Federal bank regulators have released updated supervisory guidance on leveraged lending.

The guidance, issued on Thursday by the Federal Reserve Board, Federal Deposit Insurance Corporation, and Office of the Comptroller of the Currency, covers transactions characterized by a borrower with “a degree of financial leverage that significantly exceeds industry norms.” It updates guidance issued in April 2001.

Announcing the update, regulators explained that before the financial crisis the volume of leveraged credit transactions grew tremendously and participation by non-regulated investors willing to accept looser terms increased. While leveraged lending declined during the crisis, volumes have since increased and underwriting practices have deteriorated.

The new guidance focuses on the following areas:

  • The agencies expect that management and the board of directors identify the institution's risk appetite for leveraged finance, establish appropriate credit limits, and ensure prudent oversight and approval processes.
  • Underwriting standards should clearly define expectations for cash flow capacity, amortization, covenant protection, collateral controls, and the underlying business premise for each transaction, and should consider whether the borrower's capital structure is sustainable, regardless of whether the transaction is underwritten to hold or to distribute.
  • Valuation standards should concentrate on the importance of sound methods in the determination and periodic re-validation of enterprise value.
  • An institution should be able to accurately measure exposure on a timely basis; establish policies and procedures that address failed transactions and general market disruptions; and ensure periodic stress tests of exposures to loans not yet distributed to buyers.
  • An institution's risk rating standards should consider the use of realistic repayment assumptions to determine a borrower's ability to de-lever to a sustainable level within a reasonable period of time.
  • An institution that participates in leveraged loans should establish underwriting and monitoring standards similar to loans underwritten internally.
  • An institution should perform stress testing on leveraged loans held in portfolio as well as those planned for distribution, in accordance with existing inter-agency issuances.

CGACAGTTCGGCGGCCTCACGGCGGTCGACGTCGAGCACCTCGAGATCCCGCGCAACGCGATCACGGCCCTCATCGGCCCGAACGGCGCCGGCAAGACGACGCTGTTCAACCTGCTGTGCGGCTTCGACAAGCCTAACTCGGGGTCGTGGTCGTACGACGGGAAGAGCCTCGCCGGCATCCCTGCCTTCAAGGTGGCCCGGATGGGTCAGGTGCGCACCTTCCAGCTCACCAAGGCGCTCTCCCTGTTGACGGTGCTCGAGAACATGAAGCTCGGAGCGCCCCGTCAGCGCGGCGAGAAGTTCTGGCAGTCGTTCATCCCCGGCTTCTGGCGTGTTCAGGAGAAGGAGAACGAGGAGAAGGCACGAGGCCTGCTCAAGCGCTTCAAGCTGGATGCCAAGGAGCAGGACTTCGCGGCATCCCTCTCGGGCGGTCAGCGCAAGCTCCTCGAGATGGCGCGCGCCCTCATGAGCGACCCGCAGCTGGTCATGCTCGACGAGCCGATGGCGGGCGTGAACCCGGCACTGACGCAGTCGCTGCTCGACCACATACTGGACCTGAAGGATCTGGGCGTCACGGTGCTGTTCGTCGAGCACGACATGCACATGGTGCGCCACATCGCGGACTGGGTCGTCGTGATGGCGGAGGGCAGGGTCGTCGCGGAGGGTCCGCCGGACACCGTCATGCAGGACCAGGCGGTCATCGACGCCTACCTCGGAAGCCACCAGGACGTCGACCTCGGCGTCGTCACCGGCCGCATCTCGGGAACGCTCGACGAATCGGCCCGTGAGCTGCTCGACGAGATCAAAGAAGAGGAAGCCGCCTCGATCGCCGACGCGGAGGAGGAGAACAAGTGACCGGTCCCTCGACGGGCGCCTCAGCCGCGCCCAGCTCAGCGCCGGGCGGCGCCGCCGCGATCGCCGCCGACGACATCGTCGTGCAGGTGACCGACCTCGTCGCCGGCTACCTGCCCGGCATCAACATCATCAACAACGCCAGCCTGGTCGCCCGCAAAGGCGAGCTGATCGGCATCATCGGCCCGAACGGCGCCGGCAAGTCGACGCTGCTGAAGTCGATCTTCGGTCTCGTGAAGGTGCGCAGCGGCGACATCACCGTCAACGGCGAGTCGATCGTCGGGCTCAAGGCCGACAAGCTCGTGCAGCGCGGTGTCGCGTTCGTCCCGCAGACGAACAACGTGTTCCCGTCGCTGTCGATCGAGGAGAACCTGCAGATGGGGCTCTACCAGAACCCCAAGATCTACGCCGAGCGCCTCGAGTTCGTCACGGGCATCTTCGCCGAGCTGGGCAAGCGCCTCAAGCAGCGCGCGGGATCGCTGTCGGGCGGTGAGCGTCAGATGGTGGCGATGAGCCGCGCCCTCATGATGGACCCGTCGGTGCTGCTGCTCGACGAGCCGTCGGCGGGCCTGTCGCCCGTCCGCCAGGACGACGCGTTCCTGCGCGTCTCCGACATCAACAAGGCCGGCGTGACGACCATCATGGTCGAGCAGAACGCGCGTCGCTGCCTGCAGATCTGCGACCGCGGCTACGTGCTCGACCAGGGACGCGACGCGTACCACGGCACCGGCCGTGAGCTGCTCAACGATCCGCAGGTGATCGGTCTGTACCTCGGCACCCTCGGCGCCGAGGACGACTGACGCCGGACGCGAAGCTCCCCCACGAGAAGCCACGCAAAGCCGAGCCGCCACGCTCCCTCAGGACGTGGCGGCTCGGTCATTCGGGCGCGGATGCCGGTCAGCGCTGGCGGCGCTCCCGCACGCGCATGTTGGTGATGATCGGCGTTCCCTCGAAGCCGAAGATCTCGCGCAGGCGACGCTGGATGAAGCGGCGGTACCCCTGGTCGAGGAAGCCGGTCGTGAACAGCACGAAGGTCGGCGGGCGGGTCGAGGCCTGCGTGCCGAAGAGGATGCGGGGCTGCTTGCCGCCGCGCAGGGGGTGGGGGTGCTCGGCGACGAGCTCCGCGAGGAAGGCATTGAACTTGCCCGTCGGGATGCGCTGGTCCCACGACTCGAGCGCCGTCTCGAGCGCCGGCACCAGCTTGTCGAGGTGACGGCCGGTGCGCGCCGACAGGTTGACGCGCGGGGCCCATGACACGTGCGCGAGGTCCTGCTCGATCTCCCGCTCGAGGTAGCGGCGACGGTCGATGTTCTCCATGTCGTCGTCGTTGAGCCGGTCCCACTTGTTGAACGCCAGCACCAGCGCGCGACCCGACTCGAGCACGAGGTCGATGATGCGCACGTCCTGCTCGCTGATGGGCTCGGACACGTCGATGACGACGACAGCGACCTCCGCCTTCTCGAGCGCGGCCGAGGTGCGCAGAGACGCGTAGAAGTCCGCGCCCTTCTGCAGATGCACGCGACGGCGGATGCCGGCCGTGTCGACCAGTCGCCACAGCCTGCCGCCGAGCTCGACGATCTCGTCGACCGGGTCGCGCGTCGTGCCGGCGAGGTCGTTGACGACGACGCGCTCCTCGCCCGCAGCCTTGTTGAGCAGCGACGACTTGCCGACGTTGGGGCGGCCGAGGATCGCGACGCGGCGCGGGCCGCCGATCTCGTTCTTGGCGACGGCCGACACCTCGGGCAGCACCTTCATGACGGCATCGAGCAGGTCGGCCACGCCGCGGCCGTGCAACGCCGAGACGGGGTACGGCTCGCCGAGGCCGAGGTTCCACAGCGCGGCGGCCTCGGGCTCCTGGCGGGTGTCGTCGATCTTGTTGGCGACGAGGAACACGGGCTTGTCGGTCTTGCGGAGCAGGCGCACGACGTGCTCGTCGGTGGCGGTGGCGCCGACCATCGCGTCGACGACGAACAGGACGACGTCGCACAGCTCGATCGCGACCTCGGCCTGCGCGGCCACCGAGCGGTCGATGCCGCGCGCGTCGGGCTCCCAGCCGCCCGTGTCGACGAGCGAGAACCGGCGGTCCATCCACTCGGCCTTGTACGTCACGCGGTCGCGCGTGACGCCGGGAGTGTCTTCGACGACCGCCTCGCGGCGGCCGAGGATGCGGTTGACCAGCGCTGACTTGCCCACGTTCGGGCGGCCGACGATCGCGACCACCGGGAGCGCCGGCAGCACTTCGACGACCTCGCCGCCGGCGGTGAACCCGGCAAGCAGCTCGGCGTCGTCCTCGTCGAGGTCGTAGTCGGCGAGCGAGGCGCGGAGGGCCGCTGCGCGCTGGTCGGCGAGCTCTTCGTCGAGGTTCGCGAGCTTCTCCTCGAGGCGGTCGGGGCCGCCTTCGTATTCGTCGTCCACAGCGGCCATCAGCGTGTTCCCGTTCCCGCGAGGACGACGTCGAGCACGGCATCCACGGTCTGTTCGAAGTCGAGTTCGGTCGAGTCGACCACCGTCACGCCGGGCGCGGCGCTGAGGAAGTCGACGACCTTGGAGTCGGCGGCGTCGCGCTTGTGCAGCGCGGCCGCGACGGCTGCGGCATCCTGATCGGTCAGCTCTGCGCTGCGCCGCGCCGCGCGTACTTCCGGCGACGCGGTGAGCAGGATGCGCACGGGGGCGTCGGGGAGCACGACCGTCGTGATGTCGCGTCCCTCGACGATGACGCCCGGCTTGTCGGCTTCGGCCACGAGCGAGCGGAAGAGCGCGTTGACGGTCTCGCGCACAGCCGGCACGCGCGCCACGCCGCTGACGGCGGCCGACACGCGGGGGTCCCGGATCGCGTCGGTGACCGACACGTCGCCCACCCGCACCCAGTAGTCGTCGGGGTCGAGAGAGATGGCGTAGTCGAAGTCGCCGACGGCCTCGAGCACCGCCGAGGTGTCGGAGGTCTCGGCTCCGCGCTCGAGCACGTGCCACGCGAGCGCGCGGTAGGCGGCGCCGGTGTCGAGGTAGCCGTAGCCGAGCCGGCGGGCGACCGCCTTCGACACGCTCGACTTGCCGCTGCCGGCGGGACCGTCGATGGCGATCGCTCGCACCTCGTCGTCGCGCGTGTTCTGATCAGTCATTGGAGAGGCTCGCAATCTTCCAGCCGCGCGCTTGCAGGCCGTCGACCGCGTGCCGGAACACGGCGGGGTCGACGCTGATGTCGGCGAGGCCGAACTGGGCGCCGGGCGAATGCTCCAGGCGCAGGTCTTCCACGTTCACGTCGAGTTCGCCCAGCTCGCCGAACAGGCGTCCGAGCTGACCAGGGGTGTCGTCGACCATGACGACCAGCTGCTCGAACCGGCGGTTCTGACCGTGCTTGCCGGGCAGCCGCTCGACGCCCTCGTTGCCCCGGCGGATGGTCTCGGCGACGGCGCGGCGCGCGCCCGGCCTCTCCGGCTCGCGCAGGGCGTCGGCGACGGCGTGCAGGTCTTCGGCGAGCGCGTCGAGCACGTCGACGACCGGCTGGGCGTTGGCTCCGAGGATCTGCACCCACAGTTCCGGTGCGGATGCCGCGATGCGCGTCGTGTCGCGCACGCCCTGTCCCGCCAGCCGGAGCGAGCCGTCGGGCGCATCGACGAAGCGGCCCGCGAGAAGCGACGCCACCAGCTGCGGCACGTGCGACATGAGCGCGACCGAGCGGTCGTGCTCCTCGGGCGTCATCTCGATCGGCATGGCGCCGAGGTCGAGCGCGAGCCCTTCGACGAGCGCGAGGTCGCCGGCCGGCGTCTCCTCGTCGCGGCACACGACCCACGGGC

In comment letters received prior to a June 2012 deadline, there was concern about the potential effect the proposed guidance would have on community banks and mid-sized institutions. One commenter noted that community banks with an insignificant amount of leveraged lending should not have to follow the same risk management framework as financial institutions with significant amounts of leveraged lending; others suggested that the proposed guidance should exclude financial institutions under a certain asset or capital size, or exclude transactions under a certain dollar threshold.

In response, the agencies decided to apply the final guidance to all financial institutions that originate or participate in leveraged lending transactions. They agreed, however, that a financial institution that originates a small number of less complex leveraged loans should not be expected to have policies and procedures commensurate with those of a larger financial institution with a more complex leveraged loan origination business.

There was also a request that the definition of leveraged lending be modified so as not to include “fallen angels,” loans that do not meet the definition of leverage loans at origination, but migrate into it at a later date due to changes in the borrower's financial condition. The regulators agreed that these should not be included as leveraged lending transactions, but should be captured within the financial institution's broader risk management framework. The final guidance clarifies that a loan should be designated as leveraged only at the time of origination, modification, extension, or refinance.

This guidance is effective on March 22, 2013 with a compliance date of May 21, 2013.